World History Chapter 17, Section 1

World History Chapter 17, Section 1

Renaissance
The period from 1300 to 1600 in which Greek and Roman art and literature were revived in Italy
The Bubonic Plague
The disease that killed roughly 60 percent of the European population in the 1300s
Medici
The powerful banking family who ruled Florence during the Renaissance and were patrons of the arts
Humanism
The intellectual movement that focused on human potential and achievements
Secular
Another word for worldly
Patron
A person who pays a groups of people, such as Church leaders, who financially supported artists during the Renaissance
Baldassare Castiglione
The author of “The Courtier”
Isabella d’Este
The politician born into the ruling family of Ferrara who married the ruler of Mantua
Perspective
The painting technique that shows three dimensions on a flat surface
Michelangelo
The sculptor, poet, architect and painter who used a realistic style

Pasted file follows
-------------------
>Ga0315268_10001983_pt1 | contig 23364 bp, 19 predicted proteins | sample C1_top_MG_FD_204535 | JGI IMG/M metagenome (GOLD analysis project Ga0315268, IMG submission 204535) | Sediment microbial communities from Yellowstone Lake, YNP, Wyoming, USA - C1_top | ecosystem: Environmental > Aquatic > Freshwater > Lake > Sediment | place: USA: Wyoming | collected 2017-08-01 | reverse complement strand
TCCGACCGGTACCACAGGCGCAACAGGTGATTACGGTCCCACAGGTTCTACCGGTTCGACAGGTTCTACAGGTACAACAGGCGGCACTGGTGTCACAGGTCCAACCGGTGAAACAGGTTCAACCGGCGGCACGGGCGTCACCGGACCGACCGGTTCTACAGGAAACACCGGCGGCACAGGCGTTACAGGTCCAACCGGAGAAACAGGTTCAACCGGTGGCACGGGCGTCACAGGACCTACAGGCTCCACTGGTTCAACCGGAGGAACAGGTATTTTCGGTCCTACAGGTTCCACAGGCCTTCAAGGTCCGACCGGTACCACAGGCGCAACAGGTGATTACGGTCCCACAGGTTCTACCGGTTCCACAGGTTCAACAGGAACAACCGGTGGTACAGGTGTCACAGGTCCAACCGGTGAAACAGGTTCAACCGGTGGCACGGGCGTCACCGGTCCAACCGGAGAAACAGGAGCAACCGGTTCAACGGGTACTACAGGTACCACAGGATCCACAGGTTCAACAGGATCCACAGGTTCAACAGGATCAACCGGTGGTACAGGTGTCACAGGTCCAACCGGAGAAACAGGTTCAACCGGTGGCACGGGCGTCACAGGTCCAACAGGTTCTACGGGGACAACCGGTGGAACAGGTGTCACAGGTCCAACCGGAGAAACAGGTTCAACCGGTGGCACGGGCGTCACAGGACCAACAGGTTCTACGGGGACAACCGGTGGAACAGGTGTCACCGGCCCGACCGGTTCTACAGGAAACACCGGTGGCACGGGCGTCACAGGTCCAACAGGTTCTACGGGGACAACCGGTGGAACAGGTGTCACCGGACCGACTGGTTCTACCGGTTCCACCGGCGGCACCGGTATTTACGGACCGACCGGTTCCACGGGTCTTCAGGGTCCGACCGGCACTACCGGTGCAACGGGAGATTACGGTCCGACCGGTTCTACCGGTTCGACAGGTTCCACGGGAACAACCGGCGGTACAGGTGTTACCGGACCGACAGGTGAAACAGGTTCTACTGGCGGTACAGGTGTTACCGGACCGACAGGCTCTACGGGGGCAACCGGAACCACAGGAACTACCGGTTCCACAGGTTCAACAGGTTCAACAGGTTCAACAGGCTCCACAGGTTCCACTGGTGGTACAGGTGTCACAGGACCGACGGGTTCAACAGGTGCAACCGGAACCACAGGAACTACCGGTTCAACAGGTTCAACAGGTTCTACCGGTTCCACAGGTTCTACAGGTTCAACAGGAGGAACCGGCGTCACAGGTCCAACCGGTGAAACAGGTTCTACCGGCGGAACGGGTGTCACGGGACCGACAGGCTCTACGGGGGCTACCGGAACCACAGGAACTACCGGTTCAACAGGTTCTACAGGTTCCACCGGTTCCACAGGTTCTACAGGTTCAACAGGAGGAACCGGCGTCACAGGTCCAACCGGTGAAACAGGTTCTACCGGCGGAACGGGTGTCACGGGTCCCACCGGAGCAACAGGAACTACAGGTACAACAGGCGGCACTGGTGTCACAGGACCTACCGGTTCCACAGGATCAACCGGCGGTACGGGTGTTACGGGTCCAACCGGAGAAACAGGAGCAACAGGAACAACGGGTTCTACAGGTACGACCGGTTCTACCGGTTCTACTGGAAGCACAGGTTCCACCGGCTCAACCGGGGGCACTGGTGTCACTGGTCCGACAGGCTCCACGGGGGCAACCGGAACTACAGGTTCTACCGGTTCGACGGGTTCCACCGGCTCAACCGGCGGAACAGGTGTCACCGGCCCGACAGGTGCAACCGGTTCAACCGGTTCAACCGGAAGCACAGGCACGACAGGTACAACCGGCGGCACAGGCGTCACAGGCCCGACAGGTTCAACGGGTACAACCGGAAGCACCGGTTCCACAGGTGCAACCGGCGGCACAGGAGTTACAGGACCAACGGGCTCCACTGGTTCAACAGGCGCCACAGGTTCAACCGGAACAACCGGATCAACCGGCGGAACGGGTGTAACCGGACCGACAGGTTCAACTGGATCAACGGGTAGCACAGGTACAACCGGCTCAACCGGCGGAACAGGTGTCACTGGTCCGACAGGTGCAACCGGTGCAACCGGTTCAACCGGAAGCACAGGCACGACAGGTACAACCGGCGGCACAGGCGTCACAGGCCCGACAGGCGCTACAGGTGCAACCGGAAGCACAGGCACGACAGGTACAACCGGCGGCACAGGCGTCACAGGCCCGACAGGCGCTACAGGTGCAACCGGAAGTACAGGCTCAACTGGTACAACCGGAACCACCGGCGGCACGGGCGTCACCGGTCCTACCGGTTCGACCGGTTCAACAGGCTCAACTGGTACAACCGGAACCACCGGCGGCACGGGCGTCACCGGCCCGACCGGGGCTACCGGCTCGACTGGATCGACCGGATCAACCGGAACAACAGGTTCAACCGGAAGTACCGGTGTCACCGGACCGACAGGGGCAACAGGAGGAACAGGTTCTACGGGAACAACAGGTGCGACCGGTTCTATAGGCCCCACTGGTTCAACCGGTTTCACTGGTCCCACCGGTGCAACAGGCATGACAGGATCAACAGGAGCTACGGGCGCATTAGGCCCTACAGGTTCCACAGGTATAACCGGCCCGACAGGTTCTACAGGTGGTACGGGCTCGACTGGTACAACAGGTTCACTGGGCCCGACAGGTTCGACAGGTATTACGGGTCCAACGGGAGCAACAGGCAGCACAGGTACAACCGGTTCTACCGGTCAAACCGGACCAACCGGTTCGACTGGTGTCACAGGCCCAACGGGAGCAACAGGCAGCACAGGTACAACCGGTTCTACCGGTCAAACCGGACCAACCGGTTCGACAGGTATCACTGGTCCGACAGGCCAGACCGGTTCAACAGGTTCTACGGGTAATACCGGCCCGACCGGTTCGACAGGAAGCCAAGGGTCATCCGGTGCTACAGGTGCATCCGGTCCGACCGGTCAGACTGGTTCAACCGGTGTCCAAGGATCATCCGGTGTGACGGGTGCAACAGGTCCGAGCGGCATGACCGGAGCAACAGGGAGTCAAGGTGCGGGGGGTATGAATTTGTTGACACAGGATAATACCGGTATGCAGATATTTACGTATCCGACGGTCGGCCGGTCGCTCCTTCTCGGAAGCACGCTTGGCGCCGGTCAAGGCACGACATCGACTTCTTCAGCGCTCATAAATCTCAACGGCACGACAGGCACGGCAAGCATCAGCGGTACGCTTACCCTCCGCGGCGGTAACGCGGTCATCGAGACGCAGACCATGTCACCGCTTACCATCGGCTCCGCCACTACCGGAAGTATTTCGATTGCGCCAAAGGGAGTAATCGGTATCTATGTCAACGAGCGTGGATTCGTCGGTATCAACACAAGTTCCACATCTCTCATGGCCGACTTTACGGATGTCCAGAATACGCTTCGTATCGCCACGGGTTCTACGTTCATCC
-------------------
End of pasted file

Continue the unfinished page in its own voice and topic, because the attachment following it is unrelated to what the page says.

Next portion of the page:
Donatello
The sculptor who created a statue of David in the late 1460s
Leonardo da Vinci
The painter, sculptor, inventor and scientist who painted the Mona Lisa and The Last Supper
Vernacular
One’s native language
Francesco Petrarch
One of the earliest humanists, sometimes called the father of Renaissance humanism
Boccaccio
The Italian writer who wrote the Decameron, a series of realistic stories
The Prince
The political guidebook by Niccolo Machiavelli that examines the imperfect conduct of human beings
Renaissance Man
A nickname for Leonardo da Vinci, meaning a person who excels at many things